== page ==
BTH and Stanford students in joint project
The Master of science programme in sustainable product-service innovation (MSPI) at BTH is a two-year long programme which include a three-quarter global design course at Stanford University.
The course features ten corporate-sponsored projects that all have global partner universities from around the world. For the last four years, mechanical engineering at BTH has been the only Swedish participant. Sponsors include major global brands, such as Volvo Construction Equipment, the Volkswagen Group, Renault, and SAP to name a few.
This year’s project has now been completed. Students from MSPI and mechanical engineering at BTH together with mechanical engineering counterparts at Stanford have presented their results for how autonomous machines should collaborate and build trust with their human collaborators at future construction sites.
–You learn a lot when you´re working with with peolple from different parts of the world, says Hillevi Hallberg, one of the students.
The result is a concept to support autonomous construction vehicles operating alongside human workers on major construction sites. As a leader in the construction industry, Volvo Construction Equipment (Volvo CE) are exploring concepts for running fully autonomous construction machines in aiming to increase productivity and to enhance safety for people in the sites. Even in this scenario there will be people on the site, maintaining machines and leading the operations. Therefore, the aim of the project is to create a system that will enable efficient communication between human workers and automated machines and thus such a system will increase safety and foster trust between the human workers and machines.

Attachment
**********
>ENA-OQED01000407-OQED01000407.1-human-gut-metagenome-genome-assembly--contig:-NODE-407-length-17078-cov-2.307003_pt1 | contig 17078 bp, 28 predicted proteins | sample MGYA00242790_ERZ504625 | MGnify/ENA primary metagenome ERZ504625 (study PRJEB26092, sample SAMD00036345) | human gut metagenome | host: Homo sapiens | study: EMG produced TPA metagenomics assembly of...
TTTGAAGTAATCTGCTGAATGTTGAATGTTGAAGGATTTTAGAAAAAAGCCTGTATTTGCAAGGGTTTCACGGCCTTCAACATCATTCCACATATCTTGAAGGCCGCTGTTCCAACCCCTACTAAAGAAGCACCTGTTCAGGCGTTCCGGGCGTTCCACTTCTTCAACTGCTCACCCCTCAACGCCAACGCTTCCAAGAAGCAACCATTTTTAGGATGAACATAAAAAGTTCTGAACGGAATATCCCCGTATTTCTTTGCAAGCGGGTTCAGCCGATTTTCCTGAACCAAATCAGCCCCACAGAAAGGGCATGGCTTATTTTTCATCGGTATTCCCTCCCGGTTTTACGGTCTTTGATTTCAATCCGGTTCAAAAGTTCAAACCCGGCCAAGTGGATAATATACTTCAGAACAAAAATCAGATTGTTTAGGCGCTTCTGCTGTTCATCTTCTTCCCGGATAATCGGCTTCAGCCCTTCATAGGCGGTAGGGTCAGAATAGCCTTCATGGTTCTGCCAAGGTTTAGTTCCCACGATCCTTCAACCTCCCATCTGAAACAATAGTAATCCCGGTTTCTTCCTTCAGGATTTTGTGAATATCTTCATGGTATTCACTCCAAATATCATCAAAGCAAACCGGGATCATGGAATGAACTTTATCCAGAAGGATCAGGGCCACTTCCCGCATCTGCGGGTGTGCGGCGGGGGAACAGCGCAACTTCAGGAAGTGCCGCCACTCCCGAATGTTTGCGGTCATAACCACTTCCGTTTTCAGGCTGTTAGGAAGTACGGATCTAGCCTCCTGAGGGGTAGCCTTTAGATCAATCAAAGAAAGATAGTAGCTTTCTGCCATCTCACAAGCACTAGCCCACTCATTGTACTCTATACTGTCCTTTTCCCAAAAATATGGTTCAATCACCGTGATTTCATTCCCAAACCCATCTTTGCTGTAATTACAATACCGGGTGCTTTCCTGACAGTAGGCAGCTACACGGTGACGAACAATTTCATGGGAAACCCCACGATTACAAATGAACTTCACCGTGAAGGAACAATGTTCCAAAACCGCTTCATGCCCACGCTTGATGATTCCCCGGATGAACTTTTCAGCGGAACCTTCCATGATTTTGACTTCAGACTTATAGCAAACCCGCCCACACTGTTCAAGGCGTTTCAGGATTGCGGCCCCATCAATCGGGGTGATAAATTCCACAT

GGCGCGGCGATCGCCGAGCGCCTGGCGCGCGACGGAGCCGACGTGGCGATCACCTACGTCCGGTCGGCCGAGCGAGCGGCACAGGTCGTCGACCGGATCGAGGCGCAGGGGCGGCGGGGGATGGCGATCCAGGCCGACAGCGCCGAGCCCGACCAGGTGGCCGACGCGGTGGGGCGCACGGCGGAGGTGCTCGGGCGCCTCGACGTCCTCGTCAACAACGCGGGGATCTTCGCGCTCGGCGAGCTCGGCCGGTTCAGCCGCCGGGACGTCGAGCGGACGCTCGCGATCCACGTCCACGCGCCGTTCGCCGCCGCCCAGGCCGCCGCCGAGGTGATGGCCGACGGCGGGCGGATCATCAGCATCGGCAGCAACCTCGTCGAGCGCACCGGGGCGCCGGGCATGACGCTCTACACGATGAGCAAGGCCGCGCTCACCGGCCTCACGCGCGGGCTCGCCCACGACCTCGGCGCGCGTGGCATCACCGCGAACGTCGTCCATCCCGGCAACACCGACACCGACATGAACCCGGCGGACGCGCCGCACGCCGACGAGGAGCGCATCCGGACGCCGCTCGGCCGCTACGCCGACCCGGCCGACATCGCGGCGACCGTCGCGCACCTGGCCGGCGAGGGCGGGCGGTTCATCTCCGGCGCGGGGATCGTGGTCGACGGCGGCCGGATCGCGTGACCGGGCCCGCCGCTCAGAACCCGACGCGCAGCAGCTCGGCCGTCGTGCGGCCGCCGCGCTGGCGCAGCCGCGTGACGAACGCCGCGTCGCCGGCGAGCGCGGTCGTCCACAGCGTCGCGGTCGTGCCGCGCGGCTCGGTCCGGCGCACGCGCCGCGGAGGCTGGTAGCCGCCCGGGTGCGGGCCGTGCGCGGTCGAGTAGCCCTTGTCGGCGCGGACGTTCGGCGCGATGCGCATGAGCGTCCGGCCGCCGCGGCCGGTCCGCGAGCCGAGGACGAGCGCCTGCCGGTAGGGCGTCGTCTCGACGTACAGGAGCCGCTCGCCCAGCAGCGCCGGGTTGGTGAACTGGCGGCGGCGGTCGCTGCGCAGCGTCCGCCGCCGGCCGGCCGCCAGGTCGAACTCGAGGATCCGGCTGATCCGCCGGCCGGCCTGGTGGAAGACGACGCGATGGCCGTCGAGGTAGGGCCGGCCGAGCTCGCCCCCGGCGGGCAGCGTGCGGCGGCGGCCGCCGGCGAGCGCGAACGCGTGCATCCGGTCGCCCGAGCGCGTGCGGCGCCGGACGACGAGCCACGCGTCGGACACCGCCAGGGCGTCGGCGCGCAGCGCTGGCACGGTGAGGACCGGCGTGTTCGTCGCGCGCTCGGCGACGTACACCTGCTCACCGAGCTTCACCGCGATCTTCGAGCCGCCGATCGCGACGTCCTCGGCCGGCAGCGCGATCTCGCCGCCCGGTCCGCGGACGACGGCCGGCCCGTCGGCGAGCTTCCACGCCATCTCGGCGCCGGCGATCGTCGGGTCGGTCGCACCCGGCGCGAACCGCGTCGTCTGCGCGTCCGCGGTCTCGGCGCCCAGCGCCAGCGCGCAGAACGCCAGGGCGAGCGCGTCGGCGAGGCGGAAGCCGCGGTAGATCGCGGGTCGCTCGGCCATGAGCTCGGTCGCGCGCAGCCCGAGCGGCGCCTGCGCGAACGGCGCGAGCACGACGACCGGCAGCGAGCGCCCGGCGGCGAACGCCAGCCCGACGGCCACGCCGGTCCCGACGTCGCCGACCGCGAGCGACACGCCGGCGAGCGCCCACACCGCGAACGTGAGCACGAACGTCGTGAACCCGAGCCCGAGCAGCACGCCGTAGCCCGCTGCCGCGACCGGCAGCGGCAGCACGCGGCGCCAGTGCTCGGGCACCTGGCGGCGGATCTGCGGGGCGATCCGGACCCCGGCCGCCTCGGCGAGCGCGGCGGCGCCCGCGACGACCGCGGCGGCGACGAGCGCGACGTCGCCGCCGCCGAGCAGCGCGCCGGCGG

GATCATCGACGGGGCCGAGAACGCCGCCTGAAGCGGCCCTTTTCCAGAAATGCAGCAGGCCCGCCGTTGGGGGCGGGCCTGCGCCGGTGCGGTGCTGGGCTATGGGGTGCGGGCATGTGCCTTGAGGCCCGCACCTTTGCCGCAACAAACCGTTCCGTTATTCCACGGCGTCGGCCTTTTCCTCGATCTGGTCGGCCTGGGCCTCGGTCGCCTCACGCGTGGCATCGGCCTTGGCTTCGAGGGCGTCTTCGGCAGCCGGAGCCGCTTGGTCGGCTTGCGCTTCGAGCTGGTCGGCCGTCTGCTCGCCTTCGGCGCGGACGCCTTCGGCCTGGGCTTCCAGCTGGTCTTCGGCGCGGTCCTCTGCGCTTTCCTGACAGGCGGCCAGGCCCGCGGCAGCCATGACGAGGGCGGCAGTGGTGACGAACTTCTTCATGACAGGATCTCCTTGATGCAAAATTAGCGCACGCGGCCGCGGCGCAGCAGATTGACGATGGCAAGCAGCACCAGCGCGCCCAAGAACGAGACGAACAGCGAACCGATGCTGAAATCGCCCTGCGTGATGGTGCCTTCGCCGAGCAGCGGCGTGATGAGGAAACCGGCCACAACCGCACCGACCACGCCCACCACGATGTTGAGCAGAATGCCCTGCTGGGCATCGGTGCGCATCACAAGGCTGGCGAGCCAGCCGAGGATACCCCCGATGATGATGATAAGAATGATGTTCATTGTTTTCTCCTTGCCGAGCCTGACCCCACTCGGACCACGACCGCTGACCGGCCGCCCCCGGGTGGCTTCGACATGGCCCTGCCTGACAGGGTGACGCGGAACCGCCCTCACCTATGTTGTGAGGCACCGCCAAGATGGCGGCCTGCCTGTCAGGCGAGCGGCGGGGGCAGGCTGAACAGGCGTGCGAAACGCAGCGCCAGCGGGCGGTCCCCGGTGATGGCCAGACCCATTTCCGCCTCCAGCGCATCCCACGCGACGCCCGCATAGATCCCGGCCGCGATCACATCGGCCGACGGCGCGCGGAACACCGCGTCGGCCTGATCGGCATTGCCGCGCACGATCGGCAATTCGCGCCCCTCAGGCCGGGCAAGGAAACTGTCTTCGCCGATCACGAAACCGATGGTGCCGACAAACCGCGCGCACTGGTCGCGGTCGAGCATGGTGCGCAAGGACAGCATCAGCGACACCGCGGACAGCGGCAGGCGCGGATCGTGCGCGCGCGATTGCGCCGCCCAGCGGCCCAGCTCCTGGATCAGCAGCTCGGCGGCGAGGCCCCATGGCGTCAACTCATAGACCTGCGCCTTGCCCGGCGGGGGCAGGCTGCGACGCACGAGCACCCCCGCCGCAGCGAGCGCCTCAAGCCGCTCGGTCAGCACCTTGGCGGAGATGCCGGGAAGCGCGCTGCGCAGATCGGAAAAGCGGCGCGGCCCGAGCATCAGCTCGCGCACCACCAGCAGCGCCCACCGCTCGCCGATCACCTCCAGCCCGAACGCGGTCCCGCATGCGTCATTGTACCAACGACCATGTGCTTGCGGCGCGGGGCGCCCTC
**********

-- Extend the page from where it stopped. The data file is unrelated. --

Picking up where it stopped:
Jenny Elfsberg, Director Emerging Technologies, and Martin Frank, Specialist Intelligent Machines, are the liaisons from Volvo Construction Equipment, responsible for the project and the challenge the students begin with.
–We want to explore how we can build trust between semi and fully automated machines and humans. The best way is to use fresh, unspoiled engineering students to go crazy with prototypes, says Martin Frank, who has been the coach from Volvo CE throughout the year.
–We started with a very open prompt with the design challenge, then they went out on needfinding, interviewing, observing – watching and listening to understand what solution is needed, Martin continues.
Christian Johansson has been the faculty responsible for the project at BTH:
–It’s been a really interesting project this year and a very good outcome. From a process perspective they have been doing a good job and my job has been mainly to allow the students to trust the process and let them work things out, basically mainly being supportive in their decisions. Some push here and there may be needed, but this year it’s been less of that, basically just ensuring that things are going smoothly and that the corporate partner is aligned with where we’re going, he concludes.
–The best part of the project is meeting all this new people. I have met some friends that I´m gonna stay in contact with for the rest of my life, says Hillevi Hallberg.
20 June 2016